A magnitude 6.2 earthquake struck central Italy early Wednesday, with reports of fatalities and significant damage surfacing quickly in its aftermath.
Officials say the towns of Accumoli and Amatrice appear to be the hardest hit by the quake, which struck at 3:36 a.m. local time as most residents slept inside their homes.
At least 38 people have been killed, according to Italy’s Civil Protection Department.
Italian Premier Matteo Renzi announced plans Wednesday to travel to the affected area.
Renzi thanked rescue workers who continued searching through the rubble and vowed a sustained, national effort to find any survivors and assist the wounded and homeless.
“No family, no city, no hamlet will be left alone,” he said.
The damage was so extensive in the town of Amatrice that its mayor told the AP: “The town isn’t here anymore.”
Tremors were felt as far away as Rome, more than 100 miles away from the quake’s epicenter.
The mayor of Amatrice told ANSA that a large portion of that town had been destroyed and that residents had been buried under the rubble of collapsed homes and buildings.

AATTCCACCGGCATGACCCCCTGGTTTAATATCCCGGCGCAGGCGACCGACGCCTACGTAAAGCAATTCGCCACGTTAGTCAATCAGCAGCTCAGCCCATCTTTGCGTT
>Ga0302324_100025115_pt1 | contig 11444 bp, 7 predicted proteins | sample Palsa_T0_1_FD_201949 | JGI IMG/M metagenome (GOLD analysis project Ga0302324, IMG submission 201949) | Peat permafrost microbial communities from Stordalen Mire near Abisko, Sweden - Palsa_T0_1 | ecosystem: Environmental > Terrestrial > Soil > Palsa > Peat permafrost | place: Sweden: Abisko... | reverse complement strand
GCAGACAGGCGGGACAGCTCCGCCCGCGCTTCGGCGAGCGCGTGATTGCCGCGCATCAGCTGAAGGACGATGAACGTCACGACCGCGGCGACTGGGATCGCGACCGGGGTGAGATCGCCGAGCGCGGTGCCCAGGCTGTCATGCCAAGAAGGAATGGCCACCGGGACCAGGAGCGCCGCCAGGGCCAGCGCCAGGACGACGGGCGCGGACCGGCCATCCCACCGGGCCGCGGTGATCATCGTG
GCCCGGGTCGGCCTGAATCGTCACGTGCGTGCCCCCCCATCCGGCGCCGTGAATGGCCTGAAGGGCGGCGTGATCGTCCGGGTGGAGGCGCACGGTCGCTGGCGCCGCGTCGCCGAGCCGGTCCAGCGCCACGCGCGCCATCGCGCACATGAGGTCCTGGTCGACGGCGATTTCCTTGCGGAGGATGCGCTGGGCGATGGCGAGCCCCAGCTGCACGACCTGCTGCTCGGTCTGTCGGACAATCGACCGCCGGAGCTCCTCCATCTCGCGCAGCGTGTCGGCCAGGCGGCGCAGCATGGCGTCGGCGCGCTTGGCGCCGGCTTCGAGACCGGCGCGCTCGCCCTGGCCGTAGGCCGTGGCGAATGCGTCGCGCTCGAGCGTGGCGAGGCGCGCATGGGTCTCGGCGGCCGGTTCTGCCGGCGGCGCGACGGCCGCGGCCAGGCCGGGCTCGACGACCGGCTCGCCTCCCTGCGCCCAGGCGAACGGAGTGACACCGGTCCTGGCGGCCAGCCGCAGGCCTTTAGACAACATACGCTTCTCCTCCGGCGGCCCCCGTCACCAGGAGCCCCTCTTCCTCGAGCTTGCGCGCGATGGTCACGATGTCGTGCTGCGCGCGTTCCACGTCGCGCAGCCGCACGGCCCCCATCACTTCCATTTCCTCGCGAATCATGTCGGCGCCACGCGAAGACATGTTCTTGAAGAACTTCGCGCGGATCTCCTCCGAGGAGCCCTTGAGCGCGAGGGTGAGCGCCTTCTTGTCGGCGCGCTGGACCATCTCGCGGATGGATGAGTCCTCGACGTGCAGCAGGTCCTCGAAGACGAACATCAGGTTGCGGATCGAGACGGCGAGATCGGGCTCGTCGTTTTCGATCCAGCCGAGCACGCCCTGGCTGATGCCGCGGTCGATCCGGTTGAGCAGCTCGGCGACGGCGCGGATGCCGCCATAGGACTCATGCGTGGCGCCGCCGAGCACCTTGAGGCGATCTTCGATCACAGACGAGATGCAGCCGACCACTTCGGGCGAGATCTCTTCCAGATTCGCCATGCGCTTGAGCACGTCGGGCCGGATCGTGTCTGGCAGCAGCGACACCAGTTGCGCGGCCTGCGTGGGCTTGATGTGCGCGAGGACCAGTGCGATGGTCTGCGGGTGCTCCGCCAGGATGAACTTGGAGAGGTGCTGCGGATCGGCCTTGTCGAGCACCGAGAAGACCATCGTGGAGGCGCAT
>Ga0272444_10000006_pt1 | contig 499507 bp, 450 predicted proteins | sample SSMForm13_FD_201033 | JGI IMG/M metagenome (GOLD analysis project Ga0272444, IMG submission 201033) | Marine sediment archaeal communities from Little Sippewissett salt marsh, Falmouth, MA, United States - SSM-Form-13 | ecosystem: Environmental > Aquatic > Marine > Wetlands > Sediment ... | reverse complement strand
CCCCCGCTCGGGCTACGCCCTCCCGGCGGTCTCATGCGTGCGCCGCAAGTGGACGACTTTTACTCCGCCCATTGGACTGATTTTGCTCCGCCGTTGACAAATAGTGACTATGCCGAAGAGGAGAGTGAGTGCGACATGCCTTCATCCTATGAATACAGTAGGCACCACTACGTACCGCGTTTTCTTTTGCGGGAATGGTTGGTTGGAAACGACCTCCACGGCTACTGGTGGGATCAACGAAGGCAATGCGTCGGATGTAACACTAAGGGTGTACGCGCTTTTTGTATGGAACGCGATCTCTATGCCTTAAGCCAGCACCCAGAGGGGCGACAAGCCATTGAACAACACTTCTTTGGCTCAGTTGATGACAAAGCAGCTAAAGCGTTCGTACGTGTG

Sergio Pirozzi told state-run RAI radio and Sky TG24 that he needs heavy equipment to clear rubble-clogged streets to get to the injured, the Associated Press reported.
Asked if there were any dead he said: “Look there are houses that aren’t here anymore. I hope we get some help,” according to the AP.
The mayor of the nearby town of Accumoli reported one family of four found under debris with no apparent signs of life, as well as one other possible victim.
Fabio Curcio, head of Italy’s Civil Protection Department, called it a “serious earthquake” that resulted in “wounded” and “serious damage,” ANSA reported.
The Civil Protection Department labeled the earthquake as “severe,” as reports of power and communications outages and ruptured gas lines added to the difficulties facing emergency responders.
This tweet from Italy’s fire and rescue service shows an aerial view of the devastation in one of the hardest-hit areas.
The quake was felt across four regions of central Italy: Lazio, Umbria, Abruzzo and Marche.
The U.S. State Dept. urged Americans in the area to contact their loved ones.
The United States Geological Survey (USGS) confirmed the quake’s location and its magnitude.
The central Apennine region, a mountainous area of central Italy, has seen several significant temblors in the past, according to the USGS.
In April 2009, 6.3 magnitude quake near the town of L’Aquila killed at least 295, injured over 1,000 and left at least 55,000 homeless.
In September 1997, a 6.0 magnitude earthquake in the area killed 11 and injured over 100, destroying approximately 80,000 homes in the Marche and Umbria regions.
On January 13, 1915, a magnitude 6.7 earthquake near Avezzano killed approximately 32,000 people.